Tuesday, October 14, 2014

10 Important things to consider before you purchase a condominium. (Part 1, 1-5)

When it comes to buying real estate, condominiums are interesting alternatives to single-family homes. Whether for first time buyers or seasoned investors, condominiums have some inherent advantages but also pitfalls that can snare the unaware. In fact, they say there are two main reasons people buy condominiums: Because they're cheap, and/or new. While those may be significant factors in many buyers' decision making, there are pros and cons to condo ownership.

Of course, when you purchase a single-family house you get the land underneath, not just the space between the walls, but SFR’s tend to appreciate better and their values stay more stable. They also afford more privacy from neighbors and pride of ownership as you can improve them at will. But condos afford a low-maintenance lifestyle and amenities that are hard to match in a house.


Therefore, if you are considering purchasing a condominium, understanding the unique traits of condos can make all the difference between the dream home and the nightmare purchase.

1.  The value paradox.
In many hot real estate markets, condominiums sometimes appreciate precipitously in value, especially when they are brand new. But research shows that condo values also drop much more quickly that single family homes when the market declines and even in normalized markets.

2.  Hidden restrictions and ratios.
There are a few key condo ownership statistics to follow before you buy and even during your tenure as owner. Why? Banks and lenders considered condominiums somewhat of a different animal than single-family houses, duplexes, halfplexes, and even townhouses. They understand there is much more risk involved with lending mortgages against condos, so they buffer their risk by looking at a few key factors. If these ratios don’t measure out, then the bank will not issue a mortgage. For instance, most banks have an owner/investor ratio they consider. If too many units in your condo complex are owned by investors and rented out (compared to owner occupied units,) then they see this as a signal of value volatility, therefore might not lend against the property for a new buyer or a refinance. To combat this, condo associations often restrict the number of units that are allowed as rentals, or even dictate a no-rental policy.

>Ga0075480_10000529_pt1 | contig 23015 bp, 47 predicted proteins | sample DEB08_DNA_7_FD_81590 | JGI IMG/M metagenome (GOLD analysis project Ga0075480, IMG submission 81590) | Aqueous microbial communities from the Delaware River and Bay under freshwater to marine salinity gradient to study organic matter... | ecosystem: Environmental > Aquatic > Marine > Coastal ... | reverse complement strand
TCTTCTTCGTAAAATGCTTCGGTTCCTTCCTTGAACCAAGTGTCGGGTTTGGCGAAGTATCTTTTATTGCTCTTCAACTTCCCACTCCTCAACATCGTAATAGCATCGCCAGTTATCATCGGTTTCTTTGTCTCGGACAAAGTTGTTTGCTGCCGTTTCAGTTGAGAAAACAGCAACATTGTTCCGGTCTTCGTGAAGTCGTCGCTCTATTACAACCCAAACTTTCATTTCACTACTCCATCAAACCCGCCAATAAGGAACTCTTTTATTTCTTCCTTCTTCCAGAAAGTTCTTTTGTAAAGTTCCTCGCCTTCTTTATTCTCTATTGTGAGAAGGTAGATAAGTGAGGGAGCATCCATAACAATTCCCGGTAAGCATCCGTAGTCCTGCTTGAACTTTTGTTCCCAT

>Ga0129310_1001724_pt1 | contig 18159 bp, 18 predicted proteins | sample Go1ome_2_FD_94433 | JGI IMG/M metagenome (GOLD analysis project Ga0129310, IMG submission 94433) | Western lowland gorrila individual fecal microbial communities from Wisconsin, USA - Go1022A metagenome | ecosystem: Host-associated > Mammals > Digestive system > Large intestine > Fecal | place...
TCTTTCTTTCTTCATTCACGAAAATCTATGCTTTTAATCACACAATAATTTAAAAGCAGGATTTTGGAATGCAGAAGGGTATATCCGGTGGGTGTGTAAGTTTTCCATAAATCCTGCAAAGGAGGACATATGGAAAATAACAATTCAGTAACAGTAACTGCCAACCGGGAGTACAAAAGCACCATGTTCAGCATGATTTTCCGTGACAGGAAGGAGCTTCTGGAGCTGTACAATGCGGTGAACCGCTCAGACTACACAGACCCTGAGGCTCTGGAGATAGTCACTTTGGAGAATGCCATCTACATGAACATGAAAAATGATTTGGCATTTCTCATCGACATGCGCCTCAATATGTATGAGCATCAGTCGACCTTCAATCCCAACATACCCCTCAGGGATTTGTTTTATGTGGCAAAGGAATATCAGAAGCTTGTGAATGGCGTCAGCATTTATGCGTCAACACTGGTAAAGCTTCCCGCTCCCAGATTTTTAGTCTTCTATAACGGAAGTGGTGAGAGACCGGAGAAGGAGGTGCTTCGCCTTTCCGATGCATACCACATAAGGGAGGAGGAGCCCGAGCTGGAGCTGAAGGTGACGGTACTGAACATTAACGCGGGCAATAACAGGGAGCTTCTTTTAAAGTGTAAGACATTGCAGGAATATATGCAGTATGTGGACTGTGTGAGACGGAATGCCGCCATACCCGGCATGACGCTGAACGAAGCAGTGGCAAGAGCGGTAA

The same is true with delinquencies. It’s hard to get a mortgage for a unit in a complex where too high a percentage of owners aren’t paying their association dues. Fannie Mae, Freddie Mac and the Federal Housing Administration, which buy or insure most mortgages, do not approve condos with delinquency rates higher than 15 percent. Complexes with a significant number of foreclosures, short sales, or delinquent property taxes may also raise red flags in the lending process.
These are big problem if potential buyers have difficulty getting loans. Even if the sales price is deemed fair and the condo appraises, the owner oc./rental ratio may negate the deal. And no buyers = no closed sales = a possible severe decline in values.

3.  Supply and demand.
The balanced scales of supply and demand can be tipped very quickly (and not in your favor) if a developer comes in and breaks ground on another condo complex in your area. All of a sudden, your complex will be “cold product,” dropping your values. Also, there are far more condos in one concentrated area than single family homes, so there’s little to differentiate you other than lowering your price when it comes time to sell.

4.  Location and neighborhood.
Words of wisdom to live by are that “The neighborhood makes the condo and not the other way around.” The most beautiful condo development in a marginal area can mean they are overpriced and still inconvenient, as tenants need to drive far to enjoy their surroundings. Of course, if they are developing restaurants, nice parks, and shopping areas around your condo, it could be a wise time to get in.

5.  Developer reputation.
The great thing about condominiums is that you know who the builder is so it’s easy to look at their track record. Do a little research into other condominium projects they’ve developed and how they’ve done and over time, with resale, design, maintenance, and the strength of the ever-important condo association. Are they brand new to the development game or not based in the area? You will also know how much of their sales model is based on hype and promotion versus building quality projects with long-term value and a solid reputation in mind.

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Stay tuned for part 2 of this blog next week, when we outline condo associations and fees, special assessments, and other things to consider when buying a condominium.

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